Beyond SCN1A – Copy Number Variations in fever-associated epilepsies

Fever and epilepsy. When it comes to epilepsy and fever, either Febrile Seizures or Dravet Syndrome are usually the most prominent topics on our blog. However, in addition to these syndromes, there various other epilepsies that have fever-related seizures as a prominent feature. In a recent publication in Epilepsia, we investigated the role of microdeletions in a group of patients with prominent fever-associated epilepsies. Our findings suggest that fever-associated epilepsy syndromes may be a presentation of known microdeletion syndromes. Continue reading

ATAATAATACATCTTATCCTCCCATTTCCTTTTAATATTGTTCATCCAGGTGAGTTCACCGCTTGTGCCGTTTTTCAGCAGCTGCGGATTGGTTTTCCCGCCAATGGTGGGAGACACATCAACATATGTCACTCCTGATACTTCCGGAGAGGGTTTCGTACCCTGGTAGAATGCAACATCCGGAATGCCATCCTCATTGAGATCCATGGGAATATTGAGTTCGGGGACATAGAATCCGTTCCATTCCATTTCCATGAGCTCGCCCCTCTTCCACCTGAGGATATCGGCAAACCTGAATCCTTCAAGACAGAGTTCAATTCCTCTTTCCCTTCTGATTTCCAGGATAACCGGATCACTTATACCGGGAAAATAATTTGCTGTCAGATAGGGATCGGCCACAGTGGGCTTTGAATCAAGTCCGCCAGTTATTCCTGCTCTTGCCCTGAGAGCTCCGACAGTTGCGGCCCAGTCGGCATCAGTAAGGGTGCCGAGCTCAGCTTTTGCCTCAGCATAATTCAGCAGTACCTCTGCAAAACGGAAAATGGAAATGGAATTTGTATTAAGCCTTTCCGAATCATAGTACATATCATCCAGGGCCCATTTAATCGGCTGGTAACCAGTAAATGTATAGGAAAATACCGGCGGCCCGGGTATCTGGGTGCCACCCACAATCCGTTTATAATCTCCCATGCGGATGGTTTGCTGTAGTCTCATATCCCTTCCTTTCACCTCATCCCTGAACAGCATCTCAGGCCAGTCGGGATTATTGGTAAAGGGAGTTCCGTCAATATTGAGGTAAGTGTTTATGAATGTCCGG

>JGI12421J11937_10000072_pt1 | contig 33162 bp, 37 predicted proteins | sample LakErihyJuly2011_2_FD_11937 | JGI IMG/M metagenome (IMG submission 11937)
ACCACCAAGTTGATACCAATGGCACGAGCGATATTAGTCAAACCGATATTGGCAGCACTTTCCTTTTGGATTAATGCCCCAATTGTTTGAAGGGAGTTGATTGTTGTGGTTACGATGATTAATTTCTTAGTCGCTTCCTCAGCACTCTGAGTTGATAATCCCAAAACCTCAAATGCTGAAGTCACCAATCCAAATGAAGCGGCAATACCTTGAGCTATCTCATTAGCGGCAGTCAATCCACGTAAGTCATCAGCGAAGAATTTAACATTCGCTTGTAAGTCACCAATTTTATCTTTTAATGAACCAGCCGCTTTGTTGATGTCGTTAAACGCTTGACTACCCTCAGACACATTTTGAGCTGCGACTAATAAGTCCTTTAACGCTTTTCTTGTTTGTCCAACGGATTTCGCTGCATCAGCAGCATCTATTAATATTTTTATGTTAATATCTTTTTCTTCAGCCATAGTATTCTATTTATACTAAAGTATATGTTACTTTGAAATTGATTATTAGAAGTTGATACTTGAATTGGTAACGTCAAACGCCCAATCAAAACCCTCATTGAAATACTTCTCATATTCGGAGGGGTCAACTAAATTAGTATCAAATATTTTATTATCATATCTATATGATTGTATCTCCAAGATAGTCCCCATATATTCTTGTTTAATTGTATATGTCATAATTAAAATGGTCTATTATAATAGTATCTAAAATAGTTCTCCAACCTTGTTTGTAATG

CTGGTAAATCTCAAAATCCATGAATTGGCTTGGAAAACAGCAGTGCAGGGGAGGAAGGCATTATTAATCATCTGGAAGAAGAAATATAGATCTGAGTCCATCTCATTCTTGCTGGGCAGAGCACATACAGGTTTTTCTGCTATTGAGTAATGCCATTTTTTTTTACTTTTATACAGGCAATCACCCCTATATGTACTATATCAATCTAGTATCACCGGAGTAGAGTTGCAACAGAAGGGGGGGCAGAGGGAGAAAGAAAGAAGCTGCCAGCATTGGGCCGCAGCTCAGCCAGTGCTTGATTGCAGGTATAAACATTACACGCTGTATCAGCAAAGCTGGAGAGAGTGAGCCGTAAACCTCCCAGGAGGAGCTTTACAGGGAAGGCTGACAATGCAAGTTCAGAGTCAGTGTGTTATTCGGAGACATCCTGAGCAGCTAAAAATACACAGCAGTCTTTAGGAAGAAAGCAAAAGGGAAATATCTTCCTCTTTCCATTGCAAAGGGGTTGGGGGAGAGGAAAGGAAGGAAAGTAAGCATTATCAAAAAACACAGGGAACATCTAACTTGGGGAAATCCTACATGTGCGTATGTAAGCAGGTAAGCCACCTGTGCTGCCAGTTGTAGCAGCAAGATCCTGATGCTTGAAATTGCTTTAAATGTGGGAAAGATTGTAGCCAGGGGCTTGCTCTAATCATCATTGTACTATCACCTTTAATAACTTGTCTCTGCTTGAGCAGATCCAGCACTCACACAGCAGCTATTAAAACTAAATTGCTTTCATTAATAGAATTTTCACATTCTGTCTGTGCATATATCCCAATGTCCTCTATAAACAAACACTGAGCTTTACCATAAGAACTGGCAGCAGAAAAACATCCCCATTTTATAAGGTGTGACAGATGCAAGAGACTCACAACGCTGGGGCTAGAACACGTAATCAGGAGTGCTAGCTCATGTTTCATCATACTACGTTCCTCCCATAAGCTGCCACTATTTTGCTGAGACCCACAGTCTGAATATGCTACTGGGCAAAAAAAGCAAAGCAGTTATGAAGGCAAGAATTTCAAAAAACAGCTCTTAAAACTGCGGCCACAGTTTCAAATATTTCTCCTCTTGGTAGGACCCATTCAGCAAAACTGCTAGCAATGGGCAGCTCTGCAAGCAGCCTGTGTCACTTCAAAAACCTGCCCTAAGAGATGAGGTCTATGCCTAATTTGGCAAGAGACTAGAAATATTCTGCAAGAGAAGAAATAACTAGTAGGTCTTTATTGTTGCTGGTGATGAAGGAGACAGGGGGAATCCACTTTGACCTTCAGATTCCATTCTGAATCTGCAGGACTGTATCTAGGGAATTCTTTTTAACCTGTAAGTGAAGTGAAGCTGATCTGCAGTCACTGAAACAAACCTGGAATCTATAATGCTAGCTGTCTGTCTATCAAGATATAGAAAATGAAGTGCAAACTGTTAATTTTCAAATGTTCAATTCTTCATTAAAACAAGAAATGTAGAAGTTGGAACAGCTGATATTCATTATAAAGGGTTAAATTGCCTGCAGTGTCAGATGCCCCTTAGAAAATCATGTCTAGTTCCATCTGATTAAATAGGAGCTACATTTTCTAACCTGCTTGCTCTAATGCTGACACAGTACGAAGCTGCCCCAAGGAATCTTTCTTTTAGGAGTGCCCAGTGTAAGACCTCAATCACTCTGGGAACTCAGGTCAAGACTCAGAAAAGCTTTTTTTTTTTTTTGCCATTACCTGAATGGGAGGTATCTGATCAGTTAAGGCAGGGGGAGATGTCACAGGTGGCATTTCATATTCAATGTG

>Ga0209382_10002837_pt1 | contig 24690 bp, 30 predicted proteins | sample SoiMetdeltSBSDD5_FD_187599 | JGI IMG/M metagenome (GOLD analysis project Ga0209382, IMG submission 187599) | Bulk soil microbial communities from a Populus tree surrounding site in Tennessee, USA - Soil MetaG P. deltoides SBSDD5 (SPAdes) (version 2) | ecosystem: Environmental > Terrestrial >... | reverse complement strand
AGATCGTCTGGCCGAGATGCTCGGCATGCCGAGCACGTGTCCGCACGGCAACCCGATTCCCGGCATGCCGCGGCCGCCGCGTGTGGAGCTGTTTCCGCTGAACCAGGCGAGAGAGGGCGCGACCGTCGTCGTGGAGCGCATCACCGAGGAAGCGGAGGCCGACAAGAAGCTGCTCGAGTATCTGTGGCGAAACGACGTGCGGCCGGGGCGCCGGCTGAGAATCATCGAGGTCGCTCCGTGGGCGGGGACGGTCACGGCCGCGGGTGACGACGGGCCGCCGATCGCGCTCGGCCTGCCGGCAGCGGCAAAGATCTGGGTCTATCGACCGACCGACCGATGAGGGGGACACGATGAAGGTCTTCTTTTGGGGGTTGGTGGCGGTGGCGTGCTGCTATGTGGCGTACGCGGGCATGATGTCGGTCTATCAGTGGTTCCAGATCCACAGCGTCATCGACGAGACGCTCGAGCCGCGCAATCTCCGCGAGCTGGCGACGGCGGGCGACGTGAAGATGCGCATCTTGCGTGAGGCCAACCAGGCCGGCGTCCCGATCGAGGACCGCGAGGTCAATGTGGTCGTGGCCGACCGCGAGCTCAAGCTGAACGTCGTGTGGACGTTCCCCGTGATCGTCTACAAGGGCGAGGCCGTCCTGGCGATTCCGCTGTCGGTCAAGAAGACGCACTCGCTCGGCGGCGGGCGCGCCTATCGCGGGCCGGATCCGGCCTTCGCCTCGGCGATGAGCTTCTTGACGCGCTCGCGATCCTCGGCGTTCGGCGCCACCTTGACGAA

TLR3 and the genetic predisposition to herpes encephalitis

Seizures with fever. Most times when we discussed seizures in the setting of fever on our blog, we either referred to simple Febrile Seizures or genetic syndromes such as Dravet Syndrome, which characteristically present with fever-associated seizures. However, if a child or an adult presents with a first seizure in the setting of a febrile illness and shows recurrent seizures or does not get back to baseline quickly, we are usually concerned about infections of the brain. Herpes simplex virus (HSV) encephalitis is one of the more common infections, which may result in significant impairment if not treated rapidly. A recent publication in Neurology reminds us of the genetic susceptibility of HSV encephalitis and suggests that predisposing genetic alterations can be found in an appreciable number of patients. Continue reading